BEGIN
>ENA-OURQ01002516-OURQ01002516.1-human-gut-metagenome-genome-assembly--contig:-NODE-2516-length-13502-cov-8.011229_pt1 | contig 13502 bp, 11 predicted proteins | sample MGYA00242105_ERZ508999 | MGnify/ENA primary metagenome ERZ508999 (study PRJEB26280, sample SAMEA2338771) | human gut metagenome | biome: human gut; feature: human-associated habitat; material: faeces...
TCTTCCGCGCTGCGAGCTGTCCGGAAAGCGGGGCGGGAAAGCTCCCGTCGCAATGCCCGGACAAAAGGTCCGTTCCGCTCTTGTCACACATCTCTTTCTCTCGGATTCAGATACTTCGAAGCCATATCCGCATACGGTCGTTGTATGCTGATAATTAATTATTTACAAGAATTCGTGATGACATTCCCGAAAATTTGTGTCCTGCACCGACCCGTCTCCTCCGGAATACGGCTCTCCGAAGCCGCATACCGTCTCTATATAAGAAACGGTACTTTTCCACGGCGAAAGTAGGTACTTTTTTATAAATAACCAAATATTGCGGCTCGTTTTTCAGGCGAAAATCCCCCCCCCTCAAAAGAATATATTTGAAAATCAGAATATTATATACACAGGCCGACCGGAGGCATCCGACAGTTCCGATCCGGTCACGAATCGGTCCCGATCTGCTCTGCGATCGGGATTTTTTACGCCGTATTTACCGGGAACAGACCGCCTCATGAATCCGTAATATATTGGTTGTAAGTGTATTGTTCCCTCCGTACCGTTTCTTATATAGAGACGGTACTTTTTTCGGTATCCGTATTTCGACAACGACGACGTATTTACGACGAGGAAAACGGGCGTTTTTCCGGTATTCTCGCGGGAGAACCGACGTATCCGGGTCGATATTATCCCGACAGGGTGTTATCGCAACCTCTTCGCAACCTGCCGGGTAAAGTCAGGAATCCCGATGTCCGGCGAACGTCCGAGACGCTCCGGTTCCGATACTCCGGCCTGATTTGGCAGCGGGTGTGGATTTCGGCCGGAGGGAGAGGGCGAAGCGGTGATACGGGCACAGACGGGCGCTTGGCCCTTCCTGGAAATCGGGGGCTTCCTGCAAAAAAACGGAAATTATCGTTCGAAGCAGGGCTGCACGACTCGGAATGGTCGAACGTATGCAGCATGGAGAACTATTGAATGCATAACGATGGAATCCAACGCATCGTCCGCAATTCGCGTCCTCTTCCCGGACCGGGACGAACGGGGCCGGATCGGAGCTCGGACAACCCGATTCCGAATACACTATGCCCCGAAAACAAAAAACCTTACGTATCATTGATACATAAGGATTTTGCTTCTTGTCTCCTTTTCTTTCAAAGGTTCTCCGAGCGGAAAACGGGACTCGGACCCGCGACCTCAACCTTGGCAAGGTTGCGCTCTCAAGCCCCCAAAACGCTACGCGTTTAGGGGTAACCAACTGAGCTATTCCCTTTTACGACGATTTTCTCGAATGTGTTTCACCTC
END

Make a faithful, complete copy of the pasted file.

>ENA-OURQ01002516-OURQ01002516.1-human-gut-metagenome-genome-assembly--contig:-NODE-2516-length-13502-cov-8.011229_pt1 | contig 13502 bp, 11 predicted proteins | sample MGYA00242105_ERZ508999 | MGnify/ENA primary metagenome ERZ508999 (study PRJEB26280, sample SAMEA2338771) | human gut metagenome | biome: human gut; feature: human-associated habitat; material: faeces...
TCTTCCGCGCTGCGAGCTGTCCGGAAAGCGGGGCGGGAAAGCTCCCGTCGCAATGCCCGGACAAAAGGTCCGTTCCGCTCTTGTCACACATCTCTTTCTCTCGGATTCAGATACTTCGAAGCCATATCCGCATACGGTCGTTGTATGCTGATAATTAATTATTTACAAGAATTCGTGATGACATTCCCGAAAATTTGTGTCCTGCACCGACCCGTCTCCTCCGGAATACGGCTCTCCGAAGCCGCATACCGTCTCTATATAAGAAACGGTACTTTTCCACGGCGAAAGTAGGTACTTTTTTATAAATAACCAAATATTGCGGCTCGTTTTTCAGGCGAAAATCCCCCCCCCTCAAAAGAATATATTTGAAAATCAGAATATTATATACACAGGCCGACCGGAGGCATCCGACAGTTCCGATCCGGTCACGAATCGGTCCCGATCTGCTCTGCGATCGGGATTTTTTACGCCGTATTTACCGGGAACAGACCGCCTCATGAATCCGTAATATATTGGTTGTAAGTGTATTGTTCCCTCCGTACCGTTTCTTATATAGAGACGGTACTTTTTTCGGTATCCGTATTTCGACAACGACGACGTATTTACGACGAGGAAAACGGGCGTTTTTCCGGTATTCTCGCGGGAGAACCGACGTATCCGGGTCGATATTATCCCGACAGGGTGTTATCGCAACCTCTTCGCAACCTGCCGGGTAAAGTCAGGAATCCCGATGTCCGGCGAACGTCCGAGACGCTCCGGTTCCGATACTCCGGCCTGATTTGGCAGCGGGTGTGGATTTCGGCCGGAGGGAGAGGGCGAAGCGGTGATACGGGCACAGACGGGCGCTTGGCCCTTCCTGGAAATCGGGGGCTTCCTGCAAAAAAACGGAAATTATCGTTCGAAGCAGGGCTGCACGACTCGGAATGGTCGAACGTATGCAGCATGGAGAACTATTGAATGCATAACGATGGAATCCAACGCATCGTCCGCAATTCGCGTCCTCTTCCCGGACCGGGACGAACGGGGCCGGATCGGAGCTCGGACAACCCGATTCCGAATACACTATGCCCCGAAAACAAAAAACCTTACGTATCATTGATACATAAGGATTTTGCTTCTTGTCTCCTTTTCTTTCAAAGGTTCTCCGAGCGGAAAACGGGACTCGGACCCGCGACCTCAACCTTGGCAAGGTTGCGCTCTCAAGCCCCCAAAACGCTACGCGTTTAGGGGTAACCAACTGAGCTATTCCCTTTTACGACGATTTTCTCGAATGTGTTTCACCTC